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Hacker loses U.S. extradition appeal
LONDON (Reuters) - A British computer expert accused by Washington of the "biggest military hack of all time" lost an appeal on Tuesday against plans to extradite him to the United States to stand trial.
Gary McKinnon was arrested in 2002 following charges by U.S. prosecutors that he illegally accessed 97 government computers -- including Pentagon, U.S. army, navy and NASA systems -- causing $700,000 (354,355 pounds) worth of damage.
Two of Britain's leading judges rejected a High Court challenge by McKinnon to an earlier court order backed by the Home Secretary that he should be extradited.
"We do not find any grounds of appeal against the decision," said one the judges, Lord Justice Maurice Kay.
"Mr McKinnon's conduct was intentional and calculated to influence and affect the U.S. government by intimidation and coercion.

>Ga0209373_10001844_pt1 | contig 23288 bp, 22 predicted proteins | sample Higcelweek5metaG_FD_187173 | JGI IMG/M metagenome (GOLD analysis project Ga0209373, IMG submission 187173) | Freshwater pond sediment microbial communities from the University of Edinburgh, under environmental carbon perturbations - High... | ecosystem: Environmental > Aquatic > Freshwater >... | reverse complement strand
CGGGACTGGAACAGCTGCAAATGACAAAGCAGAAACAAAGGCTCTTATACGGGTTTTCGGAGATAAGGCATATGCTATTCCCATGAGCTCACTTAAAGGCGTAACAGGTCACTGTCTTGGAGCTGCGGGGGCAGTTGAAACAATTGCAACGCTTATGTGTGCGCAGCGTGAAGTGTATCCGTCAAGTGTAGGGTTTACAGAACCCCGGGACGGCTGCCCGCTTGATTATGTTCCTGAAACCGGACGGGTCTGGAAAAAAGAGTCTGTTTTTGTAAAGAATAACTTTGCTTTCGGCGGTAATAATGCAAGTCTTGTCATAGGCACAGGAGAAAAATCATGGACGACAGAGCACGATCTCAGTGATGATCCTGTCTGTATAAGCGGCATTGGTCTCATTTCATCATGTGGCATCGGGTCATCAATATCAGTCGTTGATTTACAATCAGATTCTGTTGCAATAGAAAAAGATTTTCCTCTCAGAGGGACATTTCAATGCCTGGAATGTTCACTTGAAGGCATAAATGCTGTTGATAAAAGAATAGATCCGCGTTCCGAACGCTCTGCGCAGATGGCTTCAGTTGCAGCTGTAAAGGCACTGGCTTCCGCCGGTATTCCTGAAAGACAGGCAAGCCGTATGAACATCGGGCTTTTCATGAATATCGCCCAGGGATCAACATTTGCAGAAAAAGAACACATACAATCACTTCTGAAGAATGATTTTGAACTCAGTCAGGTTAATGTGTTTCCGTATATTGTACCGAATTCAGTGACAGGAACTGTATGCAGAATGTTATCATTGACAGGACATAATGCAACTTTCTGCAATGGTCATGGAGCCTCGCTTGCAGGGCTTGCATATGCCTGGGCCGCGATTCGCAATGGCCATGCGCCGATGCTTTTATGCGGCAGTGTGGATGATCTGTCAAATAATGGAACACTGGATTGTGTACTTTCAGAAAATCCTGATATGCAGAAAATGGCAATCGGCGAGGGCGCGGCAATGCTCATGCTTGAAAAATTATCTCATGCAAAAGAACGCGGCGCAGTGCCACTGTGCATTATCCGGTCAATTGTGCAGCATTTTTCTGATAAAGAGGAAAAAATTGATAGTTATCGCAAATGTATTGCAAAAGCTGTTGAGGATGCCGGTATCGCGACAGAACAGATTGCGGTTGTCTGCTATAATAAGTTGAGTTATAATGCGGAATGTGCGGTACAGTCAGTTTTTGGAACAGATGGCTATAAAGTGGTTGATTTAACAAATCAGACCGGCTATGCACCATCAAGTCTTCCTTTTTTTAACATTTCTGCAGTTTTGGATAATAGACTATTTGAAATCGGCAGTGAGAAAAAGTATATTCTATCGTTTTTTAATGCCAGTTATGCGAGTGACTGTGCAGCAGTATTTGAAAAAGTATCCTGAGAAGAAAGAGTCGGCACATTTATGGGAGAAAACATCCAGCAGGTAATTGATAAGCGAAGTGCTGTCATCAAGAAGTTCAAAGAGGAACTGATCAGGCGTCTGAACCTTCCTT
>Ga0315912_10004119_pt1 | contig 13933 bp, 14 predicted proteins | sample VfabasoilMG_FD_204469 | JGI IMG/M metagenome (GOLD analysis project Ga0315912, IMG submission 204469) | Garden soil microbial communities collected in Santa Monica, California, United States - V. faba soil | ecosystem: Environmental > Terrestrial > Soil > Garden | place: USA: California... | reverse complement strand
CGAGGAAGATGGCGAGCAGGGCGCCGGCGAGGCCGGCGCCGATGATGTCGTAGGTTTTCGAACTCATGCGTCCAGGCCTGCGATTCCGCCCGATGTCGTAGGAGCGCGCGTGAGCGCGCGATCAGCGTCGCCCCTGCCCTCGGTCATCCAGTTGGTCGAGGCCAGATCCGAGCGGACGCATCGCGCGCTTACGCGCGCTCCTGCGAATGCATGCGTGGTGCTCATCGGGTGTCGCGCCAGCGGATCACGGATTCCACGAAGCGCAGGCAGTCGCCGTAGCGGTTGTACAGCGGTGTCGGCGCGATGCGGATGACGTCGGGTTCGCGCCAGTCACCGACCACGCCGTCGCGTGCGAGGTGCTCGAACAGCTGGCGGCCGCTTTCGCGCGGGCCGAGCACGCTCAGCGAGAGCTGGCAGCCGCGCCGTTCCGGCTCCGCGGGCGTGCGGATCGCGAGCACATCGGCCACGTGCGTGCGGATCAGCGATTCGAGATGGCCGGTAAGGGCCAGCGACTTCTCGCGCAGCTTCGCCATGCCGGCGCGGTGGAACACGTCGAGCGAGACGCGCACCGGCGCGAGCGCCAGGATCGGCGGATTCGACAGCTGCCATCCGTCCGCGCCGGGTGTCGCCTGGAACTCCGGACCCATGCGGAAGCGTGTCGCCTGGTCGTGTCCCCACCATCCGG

"As a result of his conduct, damage was caused to computers by impairing their integrity, availability and operation of programmes, systems, information and data on the computers, rendering them unreliable," Kay said.
McKinnon's lawyers had argued that sending him to the U.S. would breach his human rights and should not be allowed on the basis that his extradition was sought "for the purpose of prosecuting him on account of his nationality or political opinions."
McKinnon, whose hacking name was "Solo," has admitted gaining access to U.S. government computers but denies causing any damage.
At the time of his indictment, Paul McNulty, U.S. Attorney for the Eastern District of Virginia, said "Mr McKinnon is charged with the biggest military computer hack of all time."
If found guilty in the U.S, McKinnon could face up to 70 years in jail and fines of up to $1.75 million.
He is expected to apply to the Lords for permission to challenge Tuesday's ruling.
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